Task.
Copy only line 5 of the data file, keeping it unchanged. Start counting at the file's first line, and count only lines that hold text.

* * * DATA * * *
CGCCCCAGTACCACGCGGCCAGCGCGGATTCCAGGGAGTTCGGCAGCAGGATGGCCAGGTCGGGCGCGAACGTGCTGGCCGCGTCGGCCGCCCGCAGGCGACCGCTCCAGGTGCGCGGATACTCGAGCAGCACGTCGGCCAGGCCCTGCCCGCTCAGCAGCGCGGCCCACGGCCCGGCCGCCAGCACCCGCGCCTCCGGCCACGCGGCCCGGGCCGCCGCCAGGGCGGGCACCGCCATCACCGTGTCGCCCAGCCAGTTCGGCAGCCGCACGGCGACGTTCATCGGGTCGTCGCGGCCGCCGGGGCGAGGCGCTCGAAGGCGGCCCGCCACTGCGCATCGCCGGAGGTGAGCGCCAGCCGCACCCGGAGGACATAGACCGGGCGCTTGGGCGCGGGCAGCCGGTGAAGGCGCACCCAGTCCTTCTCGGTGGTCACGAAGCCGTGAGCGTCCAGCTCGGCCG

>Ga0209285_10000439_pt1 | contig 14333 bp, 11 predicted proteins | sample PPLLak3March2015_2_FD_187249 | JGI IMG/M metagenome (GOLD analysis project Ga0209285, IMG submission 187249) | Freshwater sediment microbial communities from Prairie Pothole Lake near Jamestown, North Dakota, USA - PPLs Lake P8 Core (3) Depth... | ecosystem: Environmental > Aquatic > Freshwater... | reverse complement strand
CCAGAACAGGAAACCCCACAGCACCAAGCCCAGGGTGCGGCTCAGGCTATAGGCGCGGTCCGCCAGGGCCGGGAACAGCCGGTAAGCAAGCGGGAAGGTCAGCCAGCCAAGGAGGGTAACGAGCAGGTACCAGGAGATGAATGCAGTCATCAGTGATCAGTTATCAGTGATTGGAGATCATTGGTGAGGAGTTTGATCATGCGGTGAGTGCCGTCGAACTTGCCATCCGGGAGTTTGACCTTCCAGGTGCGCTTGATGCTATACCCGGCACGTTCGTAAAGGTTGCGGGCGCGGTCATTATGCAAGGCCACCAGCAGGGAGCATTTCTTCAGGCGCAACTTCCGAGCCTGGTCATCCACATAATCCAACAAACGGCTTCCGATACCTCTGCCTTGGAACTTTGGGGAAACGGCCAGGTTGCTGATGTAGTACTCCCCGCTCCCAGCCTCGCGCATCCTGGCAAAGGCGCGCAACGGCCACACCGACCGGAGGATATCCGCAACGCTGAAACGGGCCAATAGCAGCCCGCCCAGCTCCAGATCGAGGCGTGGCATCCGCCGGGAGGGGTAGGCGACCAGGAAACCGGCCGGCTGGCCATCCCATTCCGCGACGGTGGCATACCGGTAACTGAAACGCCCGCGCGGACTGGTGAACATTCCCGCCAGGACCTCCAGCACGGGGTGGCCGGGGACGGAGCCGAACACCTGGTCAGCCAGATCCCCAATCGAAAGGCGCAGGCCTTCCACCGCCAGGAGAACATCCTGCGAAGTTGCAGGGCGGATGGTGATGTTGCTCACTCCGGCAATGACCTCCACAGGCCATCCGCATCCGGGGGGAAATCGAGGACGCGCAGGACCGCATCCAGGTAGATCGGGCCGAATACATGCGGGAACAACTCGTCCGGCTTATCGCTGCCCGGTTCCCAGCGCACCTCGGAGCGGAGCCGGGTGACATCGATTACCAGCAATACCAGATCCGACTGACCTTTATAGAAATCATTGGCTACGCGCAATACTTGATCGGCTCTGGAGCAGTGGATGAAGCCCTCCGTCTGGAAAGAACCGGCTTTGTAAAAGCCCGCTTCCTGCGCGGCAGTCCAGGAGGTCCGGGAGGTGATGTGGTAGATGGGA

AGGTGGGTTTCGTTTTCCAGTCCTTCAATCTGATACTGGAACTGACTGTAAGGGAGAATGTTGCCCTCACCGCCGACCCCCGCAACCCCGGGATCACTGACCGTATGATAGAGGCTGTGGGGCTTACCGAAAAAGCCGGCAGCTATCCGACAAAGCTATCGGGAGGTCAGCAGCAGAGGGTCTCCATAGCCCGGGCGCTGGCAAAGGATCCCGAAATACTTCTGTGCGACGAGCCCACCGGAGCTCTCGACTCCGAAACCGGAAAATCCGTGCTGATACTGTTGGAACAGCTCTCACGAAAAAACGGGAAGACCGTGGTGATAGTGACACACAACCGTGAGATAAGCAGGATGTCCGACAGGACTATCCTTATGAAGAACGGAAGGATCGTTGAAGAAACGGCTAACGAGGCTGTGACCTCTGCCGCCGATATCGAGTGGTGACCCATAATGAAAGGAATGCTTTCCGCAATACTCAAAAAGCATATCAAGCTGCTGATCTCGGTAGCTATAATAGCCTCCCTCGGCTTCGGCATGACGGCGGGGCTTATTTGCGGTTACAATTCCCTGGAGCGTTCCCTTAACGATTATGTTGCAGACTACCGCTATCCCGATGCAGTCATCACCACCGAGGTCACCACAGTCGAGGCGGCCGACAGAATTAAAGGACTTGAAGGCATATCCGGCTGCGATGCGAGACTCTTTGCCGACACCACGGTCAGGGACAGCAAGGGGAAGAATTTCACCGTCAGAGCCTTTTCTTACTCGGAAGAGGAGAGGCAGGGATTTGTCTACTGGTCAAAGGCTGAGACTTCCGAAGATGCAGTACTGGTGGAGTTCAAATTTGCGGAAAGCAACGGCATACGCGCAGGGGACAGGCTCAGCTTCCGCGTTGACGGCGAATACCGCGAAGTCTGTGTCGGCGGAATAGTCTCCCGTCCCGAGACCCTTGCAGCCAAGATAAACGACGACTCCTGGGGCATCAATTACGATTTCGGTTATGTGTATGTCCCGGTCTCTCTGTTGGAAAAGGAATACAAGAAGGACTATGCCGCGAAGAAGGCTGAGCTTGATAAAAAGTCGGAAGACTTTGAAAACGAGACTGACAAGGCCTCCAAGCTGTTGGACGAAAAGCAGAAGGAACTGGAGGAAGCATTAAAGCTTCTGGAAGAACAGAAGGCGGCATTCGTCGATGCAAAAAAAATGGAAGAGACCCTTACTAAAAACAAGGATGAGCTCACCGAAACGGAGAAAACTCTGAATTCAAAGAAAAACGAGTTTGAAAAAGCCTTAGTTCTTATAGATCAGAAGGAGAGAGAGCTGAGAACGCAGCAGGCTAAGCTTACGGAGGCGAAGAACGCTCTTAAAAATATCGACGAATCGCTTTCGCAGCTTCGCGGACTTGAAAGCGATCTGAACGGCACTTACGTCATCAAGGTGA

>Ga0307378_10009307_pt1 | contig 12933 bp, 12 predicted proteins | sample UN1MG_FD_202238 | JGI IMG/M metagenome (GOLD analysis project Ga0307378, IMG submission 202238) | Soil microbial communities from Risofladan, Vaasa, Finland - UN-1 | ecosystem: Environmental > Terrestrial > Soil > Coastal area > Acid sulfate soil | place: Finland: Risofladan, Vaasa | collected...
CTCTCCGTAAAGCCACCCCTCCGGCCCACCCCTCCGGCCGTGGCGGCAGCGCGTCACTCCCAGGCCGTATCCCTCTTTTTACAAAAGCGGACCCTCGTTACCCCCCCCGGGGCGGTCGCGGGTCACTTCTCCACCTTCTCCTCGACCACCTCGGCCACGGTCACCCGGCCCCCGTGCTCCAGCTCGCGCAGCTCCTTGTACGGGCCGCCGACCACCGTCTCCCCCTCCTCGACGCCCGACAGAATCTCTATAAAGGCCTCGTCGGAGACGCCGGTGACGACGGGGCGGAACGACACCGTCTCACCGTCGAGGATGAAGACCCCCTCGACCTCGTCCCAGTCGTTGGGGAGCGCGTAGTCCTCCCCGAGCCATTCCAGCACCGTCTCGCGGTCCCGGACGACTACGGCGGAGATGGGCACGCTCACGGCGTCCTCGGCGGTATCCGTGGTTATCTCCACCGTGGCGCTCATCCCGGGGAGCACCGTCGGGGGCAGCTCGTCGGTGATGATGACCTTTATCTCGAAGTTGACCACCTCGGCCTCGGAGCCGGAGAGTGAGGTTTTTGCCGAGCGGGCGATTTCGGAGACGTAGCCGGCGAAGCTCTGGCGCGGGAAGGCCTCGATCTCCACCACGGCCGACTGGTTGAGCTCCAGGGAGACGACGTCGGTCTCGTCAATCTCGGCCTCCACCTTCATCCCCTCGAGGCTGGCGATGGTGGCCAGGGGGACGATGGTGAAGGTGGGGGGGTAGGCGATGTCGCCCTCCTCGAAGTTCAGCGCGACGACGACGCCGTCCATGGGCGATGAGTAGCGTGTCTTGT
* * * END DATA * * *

>Ga0307378_10009307_pt1 | contig 12933 bp, 12 predicted proteins | sample UN1MG_FD_202238 | JGI IMG/M metagenome (GOLD analysis project Ga0307378, IMG submission 202238) | Soil microbial communities from Risofladan, Vaasa, Finland - UN-1 | ecosystem: Environmental > Terrestrial > Soil > Coastal area > Acid sulfate soil | place: Finland: Risofladan, Vaasa | collected...